Sunday School Lessons

Welcoming and Celebrating

Continuing in the parable of the prodigal son in Luke 15:11-32, a father’s younger son claimed his inheritance early, wasted it, and then found himself stuck in a foreign country during a famine.  In one of the smartest moves that this son makes throughout the entire parable, he returns home.

So he got up and went to his father.

“But while he was still a long way off, his father saw him and was filled with compassion for him; he ran to his son, threw his arms around him and kissed him.

“The son said to him, ‘Father, I have sinned against heaven and against you. I am no longer worthy to be called your son.’

“But the father said to his servants, ‘Quick! Bring the best robe and put it on him. Put a ring on his finger and sandals on his feet. Bring the fattened calf and kill it. Let’s have a feast and celebrate. For this son of mine was dead and is alive again; he was lost and is found.’ So they began to celebrate.
Luke 15:20‭-‬24 NIV

If you know this parable, this turn of events probably isn’t a surprise to you.  However, think about what the early disciples, followers, or students of Jesus might have thought when they heard it for the first time.  Early in the parable, we have a son being insulting to his father, but the father still accommodates his request.  Then, the son clearly wastes the money, and does things that he probably shouldn’t have.  When the son finds himself in a pig pen, it’s easy enough to think that he got what he deserved.  From some points of view, maybe the parable could have stopped there, as a lesson about obeying our Heavenly Father, and the consequences of bad behavior.

However, Jesus is teaching us about the importance of finding what is lost, especially when it comes to His Father and lost people.  The father in this story (like our Heavenly Father) doesn’t only permit the son to return.  He doesn’t accept the son’s proposal to work as a servant (although it looks like the son didn’t get a chance to even finish his prepared speech).  Instead, the father welcomes and celebrates the return of his son.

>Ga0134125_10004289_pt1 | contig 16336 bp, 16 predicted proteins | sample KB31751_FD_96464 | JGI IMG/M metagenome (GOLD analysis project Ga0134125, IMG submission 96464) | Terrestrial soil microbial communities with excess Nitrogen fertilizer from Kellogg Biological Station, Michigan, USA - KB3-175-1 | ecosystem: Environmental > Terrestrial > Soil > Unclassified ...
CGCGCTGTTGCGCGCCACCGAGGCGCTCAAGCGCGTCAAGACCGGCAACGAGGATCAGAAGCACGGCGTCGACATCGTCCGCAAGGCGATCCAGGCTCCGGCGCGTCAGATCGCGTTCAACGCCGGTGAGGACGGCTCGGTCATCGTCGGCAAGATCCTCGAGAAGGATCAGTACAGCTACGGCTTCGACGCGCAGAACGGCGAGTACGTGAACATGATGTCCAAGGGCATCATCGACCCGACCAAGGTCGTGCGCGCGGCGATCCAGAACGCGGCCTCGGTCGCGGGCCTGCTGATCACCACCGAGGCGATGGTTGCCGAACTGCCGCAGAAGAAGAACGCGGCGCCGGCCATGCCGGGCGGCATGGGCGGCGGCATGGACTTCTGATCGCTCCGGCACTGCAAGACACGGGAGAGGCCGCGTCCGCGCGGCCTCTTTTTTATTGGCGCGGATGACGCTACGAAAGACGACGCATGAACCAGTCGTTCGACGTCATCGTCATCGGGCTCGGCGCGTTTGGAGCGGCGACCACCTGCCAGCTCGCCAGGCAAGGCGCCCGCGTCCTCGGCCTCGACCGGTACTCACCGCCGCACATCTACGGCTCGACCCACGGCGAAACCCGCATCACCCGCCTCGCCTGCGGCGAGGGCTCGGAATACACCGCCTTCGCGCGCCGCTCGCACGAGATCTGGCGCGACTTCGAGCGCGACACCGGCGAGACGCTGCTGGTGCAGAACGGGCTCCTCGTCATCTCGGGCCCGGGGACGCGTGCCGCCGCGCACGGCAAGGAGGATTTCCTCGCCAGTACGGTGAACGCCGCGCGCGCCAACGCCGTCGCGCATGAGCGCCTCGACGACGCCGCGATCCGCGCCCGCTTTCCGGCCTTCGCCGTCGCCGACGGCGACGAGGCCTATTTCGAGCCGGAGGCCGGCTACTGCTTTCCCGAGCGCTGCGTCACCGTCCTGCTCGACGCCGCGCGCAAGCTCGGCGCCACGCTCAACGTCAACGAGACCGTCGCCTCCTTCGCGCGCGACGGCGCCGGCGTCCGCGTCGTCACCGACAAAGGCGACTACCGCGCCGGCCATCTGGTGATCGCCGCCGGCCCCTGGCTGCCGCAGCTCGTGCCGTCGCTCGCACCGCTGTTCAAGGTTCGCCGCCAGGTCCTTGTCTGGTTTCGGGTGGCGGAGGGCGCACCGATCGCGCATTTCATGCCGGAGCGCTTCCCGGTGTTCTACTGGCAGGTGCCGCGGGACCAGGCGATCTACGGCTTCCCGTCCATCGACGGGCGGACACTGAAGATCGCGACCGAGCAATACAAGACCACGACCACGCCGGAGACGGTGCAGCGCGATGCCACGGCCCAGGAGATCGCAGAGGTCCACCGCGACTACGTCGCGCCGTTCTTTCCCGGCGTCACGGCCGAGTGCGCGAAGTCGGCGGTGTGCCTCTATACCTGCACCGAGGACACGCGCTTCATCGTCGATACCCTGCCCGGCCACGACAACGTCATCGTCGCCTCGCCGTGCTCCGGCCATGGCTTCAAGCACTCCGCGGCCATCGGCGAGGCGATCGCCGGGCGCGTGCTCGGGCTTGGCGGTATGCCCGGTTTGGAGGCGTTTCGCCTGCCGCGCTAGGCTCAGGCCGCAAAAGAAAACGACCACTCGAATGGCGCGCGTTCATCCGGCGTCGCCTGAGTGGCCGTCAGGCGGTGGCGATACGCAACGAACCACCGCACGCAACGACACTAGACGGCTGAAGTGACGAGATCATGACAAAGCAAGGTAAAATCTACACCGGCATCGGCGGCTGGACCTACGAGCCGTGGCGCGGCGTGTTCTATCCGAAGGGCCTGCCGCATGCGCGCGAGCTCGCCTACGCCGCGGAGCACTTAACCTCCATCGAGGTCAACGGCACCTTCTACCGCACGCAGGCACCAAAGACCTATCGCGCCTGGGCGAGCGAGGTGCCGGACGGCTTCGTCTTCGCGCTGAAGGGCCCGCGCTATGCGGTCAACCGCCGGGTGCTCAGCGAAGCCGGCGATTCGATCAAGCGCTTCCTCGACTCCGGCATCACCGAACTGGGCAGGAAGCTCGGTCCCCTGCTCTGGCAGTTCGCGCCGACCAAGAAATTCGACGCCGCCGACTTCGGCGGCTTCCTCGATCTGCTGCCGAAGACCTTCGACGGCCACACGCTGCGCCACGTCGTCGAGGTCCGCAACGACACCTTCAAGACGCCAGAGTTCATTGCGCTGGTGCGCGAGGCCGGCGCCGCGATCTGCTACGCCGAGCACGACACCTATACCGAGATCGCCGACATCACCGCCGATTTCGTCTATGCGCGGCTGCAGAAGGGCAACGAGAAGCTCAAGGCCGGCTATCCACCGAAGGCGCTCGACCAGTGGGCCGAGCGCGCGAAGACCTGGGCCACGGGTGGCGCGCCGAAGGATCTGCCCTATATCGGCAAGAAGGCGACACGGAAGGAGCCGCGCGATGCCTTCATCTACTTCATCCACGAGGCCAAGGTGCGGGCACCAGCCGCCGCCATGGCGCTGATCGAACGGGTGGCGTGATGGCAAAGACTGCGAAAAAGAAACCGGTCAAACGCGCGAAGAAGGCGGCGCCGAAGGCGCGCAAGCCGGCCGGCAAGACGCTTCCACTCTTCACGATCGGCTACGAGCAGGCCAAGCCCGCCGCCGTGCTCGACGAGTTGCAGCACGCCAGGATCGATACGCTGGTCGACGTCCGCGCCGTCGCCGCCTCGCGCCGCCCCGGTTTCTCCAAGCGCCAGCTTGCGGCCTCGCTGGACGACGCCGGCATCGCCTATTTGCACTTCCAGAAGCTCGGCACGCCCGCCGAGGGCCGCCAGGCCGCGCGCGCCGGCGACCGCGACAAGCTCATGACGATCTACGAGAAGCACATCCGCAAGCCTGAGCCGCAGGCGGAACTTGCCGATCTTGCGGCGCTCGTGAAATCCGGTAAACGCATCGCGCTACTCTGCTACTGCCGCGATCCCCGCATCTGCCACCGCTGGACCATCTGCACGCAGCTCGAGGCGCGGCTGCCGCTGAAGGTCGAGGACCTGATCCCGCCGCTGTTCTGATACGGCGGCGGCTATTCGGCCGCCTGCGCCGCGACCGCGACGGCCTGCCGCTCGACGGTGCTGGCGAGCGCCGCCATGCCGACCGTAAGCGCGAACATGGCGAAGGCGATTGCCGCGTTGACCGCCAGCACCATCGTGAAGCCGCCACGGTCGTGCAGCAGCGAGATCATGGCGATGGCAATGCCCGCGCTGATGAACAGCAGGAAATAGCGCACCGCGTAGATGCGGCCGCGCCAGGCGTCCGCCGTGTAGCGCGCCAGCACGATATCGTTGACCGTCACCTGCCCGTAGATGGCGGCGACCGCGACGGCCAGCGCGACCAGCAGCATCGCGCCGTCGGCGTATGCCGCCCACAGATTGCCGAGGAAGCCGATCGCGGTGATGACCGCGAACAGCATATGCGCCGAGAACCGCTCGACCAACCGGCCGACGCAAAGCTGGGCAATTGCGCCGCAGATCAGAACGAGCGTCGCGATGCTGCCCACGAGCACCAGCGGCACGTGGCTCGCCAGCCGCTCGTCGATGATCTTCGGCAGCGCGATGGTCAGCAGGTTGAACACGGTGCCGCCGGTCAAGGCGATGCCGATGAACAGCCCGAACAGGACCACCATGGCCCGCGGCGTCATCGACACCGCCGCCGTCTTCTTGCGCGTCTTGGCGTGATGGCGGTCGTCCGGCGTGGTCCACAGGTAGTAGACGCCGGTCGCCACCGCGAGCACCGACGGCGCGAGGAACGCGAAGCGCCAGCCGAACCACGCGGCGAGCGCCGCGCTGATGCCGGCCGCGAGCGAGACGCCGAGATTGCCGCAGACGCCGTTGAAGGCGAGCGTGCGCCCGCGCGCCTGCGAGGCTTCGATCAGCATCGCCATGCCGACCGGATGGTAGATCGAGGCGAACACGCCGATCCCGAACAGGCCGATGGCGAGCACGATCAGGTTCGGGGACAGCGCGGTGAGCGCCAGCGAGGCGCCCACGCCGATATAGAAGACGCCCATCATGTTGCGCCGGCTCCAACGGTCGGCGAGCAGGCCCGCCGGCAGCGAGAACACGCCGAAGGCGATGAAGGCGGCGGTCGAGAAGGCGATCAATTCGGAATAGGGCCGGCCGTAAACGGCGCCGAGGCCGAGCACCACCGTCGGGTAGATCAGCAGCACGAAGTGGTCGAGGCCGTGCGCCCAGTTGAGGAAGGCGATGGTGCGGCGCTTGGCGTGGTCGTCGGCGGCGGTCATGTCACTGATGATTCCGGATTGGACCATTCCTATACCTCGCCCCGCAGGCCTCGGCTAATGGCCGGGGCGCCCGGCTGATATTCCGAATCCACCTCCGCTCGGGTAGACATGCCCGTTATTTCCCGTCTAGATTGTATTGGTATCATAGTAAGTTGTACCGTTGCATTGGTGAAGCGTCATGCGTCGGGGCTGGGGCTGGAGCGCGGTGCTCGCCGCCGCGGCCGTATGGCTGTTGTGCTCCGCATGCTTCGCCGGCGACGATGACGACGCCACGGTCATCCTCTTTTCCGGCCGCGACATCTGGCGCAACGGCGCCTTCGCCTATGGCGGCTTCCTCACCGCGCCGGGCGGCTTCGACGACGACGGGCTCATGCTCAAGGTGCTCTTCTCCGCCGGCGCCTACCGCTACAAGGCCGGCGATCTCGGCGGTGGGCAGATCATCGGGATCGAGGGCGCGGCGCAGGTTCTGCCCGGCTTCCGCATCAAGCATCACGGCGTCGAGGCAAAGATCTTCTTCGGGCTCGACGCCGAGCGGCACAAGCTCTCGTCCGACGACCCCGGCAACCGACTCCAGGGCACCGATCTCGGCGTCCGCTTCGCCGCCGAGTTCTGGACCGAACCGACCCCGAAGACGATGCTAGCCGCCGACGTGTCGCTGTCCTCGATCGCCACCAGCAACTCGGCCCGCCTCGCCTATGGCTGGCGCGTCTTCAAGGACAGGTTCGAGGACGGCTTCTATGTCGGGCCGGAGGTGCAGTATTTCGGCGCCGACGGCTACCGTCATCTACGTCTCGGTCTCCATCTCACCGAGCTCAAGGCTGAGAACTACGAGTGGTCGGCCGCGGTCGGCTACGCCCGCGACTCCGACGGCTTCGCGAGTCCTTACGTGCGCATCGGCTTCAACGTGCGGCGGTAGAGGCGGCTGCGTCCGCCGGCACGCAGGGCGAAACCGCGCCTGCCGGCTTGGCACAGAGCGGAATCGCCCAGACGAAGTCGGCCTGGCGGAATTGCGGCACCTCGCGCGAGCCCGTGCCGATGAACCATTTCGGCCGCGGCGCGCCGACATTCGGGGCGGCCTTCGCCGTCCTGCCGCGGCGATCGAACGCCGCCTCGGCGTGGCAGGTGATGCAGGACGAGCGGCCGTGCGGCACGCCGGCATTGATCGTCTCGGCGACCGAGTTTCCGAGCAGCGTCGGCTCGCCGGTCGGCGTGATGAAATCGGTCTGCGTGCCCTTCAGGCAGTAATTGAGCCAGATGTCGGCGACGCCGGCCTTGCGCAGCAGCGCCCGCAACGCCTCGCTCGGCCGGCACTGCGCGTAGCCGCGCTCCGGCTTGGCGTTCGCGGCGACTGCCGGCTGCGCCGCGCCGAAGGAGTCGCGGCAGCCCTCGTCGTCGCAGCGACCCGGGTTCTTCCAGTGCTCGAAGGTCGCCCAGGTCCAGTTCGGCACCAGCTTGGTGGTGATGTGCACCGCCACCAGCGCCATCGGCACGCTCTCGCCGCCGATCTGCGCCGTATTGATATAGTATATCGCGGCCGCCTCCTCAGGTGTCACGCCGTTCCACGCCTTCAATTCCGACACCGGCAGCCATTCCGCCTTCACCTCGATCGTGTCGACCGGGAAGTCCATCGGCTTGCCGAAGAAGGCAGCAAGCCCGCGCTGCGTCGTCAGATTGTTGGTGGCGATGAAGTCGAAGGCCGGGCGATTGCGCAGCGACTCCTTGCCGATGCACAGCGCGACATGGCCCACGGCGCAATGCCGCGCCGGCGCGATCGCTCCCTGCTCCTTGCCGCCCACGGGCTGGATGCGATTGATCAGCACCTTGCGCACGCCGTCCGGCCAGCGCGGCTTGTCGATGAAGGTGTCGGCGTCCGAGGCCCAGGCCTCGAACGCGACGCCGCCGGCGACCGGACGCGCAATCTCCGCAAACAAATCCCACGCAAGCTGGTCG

In the same way, when someone at our church confesses their desire to follow Jesus and is baptized, the audience always celebrates, usually with applause and sometimes even with cheering.  We understand that this is a really good thing for the person making this decision.  That celebration of someone returning home to their Father in Heaven is natural for those who have found the same joy themselves.

Let me ask this, though: Do we have the same desire to be able to celebrate salvation for our enemies, too?  I suspect that you know people who have told you off, offended you, insulted you, or just wasted their lives, their resources, and their talents on personal entertainment or other selfish pursuits (i.e., “wild living”, like the younger son in this parable).  Do we look forward to the return of these people to the family of God, just as much as we seek the same blessings for those who grew up in the church and in a Christian home?  It appears that God wants even rebellious lost people to return home, not just “pretty good” people who we expected to become Christians anyway.

Note that the father isn’t the only one to celebrate, here.  We might have memorized Luke 15:7 from this same chapter, but do we also remember to celebrate about things that cause God to celebrate?

As a result, I encourage you to not just wait for other people to find Jesus (both people who you like, and people who you don’t like).  Go out and let them know that their Father is waiting for them to come home, and that you are looking forward to celebrating them when they make that decision, too.

From Sunday School lesson prepared for May 23, 2022


  • The Lookout, May 22, 2022, © 2022 Christian Standard Media.
  • Scripture taken from the Holy Bible, NEW INTERNATIONAL VERSION®, NIV® Copyright © 1973, 1978, 1984, 2011 by Biblica, Inc.® Used by permission. All rights reserved worldwide.
  • The College Press Commentary, Luke, by Mark C. Black.  College Press Publishing Company, © 1996.

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